The two gold bars found this month come from that cataclysmic provenance- a piece of maritime history largely unknown and forgotten. A city museum is the most appropriate place for them, I think.

Thursday, 10 February 2011

Seafarer wage agreement heading to the courts?

INSA asks for tribunal to settle matter
Media reports suggest that the negotiations on the revision of Indian mariner wages are deadlocked because officials within the National Union of Seafarers of India (NUSI) and the Forward Seamen's Union of India (FSUI) cannot come to an understanding as to who should represent seafarers. Industry insiders remember that the last wage agreement was only possible after Court intervention; the industry seems to be heading down an identical road this time around as well. “The one-upmanship by the unions has created an environment which is not conducive for wage negotiations," a representative of the ship owners told the Economic Times newspaper.

NUSI has meanwhile alleged, according to media reports, that shipowners are deliberately delaying a wage agreement for obvious reasons.

Analysts say that the two unions are at loggerheads because NUSI has a constitutional presence in the National Maritime Board (NMB), and claims to have the right to represent Indian mariners as a result of this provision. FSUI, however, strongly claims that no negotiations can take place without its direct involvement. To add to the confusion, FSUI has decided to go on a one day token strike on February 14 to protest the delay in the talks.

The negotiation team has met thrice with the Indian National Shipowners’ Association (INSA) under the aegis of the National Maritime Board, according to newspaper reports. However, there has been no traction on the issue of seafarer wages. In fact, the Ecotimes reports that INSA has recently written to the Ministry of Shipping asking that a tribunal be set up to resolve the matter. It is believed that both the NUSI and FSUI had initially agreed to the INSA adjudication proposal at a recent meeting, but they are now stonewalling on the proposal. The newspaper quotes an unnamed insider commenting on the meeting, “Not a single word on seafarers' wages was spoken at these meetings. The two representative unions could not see eye to eye and this has led to an impasse”.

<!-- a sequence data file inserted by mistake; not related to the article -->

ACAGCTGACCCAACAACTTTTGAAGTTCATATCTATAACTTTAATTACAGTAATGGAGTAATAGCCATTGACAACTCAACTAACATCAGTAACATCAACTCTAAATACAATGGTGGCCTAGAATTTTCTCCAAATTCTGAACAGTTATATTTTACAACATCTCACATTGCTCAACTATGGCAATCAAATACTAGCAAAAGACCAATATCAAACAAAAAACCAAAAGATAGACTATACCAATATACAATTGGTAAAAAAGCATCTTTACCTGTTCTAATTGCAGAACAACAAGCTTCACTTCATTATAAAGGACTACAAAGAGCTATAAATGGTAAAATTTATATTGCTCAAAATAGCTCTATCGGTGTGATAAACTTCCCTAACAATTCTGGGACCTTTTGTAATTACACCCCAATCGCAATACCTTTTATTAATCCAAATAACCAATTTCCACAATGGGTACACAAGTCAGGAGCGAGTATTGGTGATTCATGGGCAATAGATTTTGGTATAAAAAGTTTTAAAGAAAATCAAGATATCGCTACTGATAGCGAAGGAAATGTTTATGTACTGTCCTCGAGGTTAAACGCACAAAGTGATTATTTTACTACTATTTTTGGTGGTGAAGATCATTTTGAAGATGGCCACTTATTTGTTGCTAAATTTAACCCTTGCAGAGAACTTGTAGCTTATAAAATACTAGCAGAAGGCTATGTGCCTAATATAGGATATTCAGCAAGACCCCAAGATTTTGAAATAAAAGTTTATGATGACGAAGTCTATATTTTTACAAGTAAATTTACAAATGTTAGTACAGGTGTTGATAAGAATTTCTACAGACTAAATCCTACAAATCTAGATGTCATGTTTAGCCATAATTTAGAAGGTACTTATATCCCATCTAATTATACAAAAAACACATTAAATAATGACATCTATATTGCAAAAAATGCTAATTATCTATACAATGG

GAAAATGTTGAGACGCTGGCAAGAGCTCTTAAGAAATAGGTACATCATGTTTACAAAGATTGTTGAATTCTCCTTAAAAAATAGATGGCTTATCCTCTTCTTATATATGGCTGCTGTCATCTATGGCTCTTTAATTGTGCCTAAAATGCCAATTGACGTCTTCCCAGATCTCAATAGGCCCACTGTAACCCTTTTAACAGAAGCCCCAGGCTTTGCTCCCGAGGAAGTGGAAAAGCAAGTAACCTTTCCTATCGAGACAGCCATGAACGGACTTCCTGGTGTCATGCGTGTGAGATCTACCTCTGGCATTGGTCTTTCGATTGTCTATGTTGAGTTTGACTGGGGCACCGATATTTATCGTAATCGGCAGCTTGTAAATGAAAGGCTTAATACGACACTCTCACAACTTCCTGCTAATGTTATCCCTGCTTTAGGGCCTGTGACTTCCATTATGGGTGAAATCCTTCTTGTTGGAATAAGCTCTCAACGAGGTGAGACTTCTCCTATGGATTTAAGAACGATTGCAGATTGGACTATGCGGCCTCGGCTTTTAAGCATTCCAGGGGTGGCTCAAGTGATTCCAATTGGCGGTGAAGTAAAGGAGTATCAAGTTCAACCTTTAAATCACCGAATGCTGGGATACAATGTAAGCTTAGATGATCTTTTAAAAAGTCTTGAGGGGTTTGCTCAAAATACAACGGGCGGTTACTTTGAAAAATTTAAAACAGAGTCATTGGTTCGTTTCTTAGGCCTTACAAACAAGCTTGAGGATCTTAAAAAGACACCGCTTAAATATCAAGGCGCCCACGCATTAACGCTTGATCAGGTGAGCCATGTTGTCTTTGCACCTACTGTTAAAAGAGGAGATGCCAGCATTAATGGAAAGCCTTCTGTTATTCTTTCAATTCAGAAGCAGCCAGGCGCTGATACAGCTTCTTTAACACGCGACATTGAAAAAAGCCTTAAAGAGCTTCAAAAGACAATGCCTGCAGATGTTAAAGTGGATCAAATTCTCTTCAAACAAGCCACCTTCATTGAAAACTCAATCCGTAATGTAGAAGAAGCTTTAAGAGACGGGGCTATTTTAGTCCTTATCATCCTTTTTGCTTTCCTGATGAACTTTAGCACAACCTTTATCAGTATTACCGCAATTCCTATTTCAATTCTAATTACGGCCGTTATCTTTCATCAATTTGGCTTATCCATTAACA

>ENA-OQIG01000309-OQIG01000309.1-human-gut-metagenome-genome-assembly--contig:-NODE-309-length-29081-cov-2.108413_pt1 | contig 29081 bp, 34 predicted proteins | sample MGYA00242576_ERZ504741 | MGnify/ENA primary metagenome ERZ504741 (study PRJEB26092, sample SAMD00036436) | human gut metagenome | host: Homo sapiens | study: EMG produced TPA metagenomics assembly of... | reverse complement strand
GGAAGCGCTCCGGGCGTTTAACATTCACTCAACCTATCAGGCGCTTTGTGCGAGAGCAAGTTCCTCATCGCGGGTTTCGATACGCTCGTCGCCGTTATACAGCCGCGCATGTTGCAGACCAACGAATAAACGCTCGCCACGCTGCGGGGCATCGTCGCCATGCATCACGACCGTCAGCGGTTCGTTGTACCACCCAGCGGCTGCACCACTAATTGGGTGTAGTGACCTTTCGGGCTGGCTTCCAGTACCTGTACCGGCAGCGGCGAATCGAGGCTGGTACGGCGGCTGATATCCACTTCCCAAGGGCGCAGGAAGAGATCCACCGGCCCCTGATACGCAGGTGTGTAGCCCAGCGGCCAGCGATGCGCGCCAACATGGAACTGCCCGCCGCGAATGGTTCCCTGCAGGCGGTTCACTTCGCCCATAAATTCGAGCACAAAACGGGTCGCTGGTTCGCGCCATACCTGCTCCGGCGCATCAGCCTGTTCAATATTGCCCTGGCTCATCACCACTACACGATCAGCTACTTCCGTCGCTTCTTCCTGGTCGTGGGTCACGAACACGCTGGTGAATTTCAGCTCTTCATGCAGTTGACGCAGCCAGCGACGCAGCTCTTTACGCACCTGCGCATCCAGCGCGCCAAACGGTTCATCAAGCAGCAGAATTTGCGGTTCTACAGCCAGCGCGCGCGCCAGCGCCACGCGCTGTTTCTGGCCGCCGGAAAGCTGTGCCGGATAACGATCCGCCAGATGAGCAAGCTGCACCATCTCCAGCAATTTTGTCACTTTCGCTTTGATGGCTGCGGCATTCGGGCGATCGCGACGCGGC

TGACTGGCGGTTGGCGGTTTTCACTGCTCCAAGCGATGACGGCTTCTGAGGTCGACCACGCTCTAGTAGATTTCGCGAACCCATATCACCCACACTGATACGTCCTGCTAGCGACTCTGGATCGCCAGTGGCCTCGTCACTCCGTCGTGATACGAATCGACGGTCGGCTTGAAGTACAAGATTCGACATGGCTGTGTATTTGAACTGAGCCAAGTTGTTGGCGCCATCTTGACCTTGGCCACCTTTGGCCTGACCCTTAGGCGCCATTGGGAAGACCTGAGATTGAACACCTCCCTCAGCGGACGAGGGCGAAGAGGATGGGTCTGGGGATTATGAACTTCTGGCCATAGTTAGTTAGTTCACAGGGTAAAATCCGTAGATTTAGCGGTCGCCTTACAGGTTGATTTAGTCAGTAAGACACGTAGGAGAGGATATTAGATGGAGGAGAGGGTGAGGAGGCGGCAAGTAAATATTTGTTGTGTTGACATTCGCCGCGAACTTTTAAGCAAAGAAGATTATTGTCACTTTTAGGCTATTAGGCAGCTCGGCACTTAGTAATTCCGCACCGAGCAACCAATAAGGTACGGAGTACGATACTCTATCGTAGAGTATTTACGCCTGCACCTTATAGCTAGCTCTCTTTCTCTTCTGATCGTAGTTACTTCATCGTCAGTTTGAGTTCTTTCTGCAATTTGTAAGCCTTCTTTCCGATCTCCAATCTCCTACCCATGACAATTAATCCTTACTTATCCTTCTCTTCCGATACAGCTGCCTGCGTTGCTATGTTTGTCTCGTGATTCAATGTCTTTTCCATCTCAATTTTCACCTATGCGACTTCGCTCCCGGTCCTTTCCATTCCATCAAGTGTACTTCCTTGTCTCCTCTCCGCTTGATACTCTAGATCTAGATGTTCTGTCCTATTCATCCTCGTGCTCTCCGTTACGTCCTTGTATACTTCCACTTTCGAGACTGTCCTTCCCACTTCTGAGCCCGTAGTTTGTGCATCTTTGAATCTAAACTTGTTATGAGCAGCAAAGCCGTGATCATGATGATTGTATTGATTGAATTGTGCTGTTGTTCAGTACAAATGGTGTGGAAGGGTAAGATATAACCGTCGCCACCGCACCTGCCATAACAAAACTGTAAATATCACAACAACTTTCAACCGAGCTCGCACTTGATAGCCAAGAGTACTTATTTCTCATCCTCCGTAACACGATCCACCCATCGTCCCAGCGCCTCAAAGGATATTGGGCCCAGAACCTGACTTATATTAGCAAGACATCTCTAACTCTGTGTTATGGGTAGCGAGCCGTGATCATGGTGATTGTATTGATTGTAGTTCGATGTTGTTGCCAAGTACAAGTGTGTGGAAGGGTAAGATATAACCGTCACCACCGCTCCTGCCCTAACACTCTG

FSUI is believed to have proposed to INSA that it is ready to accept an agreement provided that it is signed by representatives of both the unions. Furthermore, it (FSUI) demands that at the next wage agreement (2012-14), the Secretary of the seafarers side should be a FUSI member; this is likely to be a sticking point with NSUI, as the present Secretary comes from that union. FSUI obviously wants regular representation at these agreements and within negotiating teams, since it has mooted a rotation system for the Seafarer Secretary position, which it says should be held alternately by an official from NUSI or FSUI.

The impasse is likely to continue, industry watchers say, pointing out that the precedent set in the past will mean that any future negotiations will be subject to the same tensions. It is very likely, many say, that the present fracas will be settled by a tribunal. For the future, though, the matter of seafarer representation needs to be resolved once and for all so that the system is not victim to inordinate delays.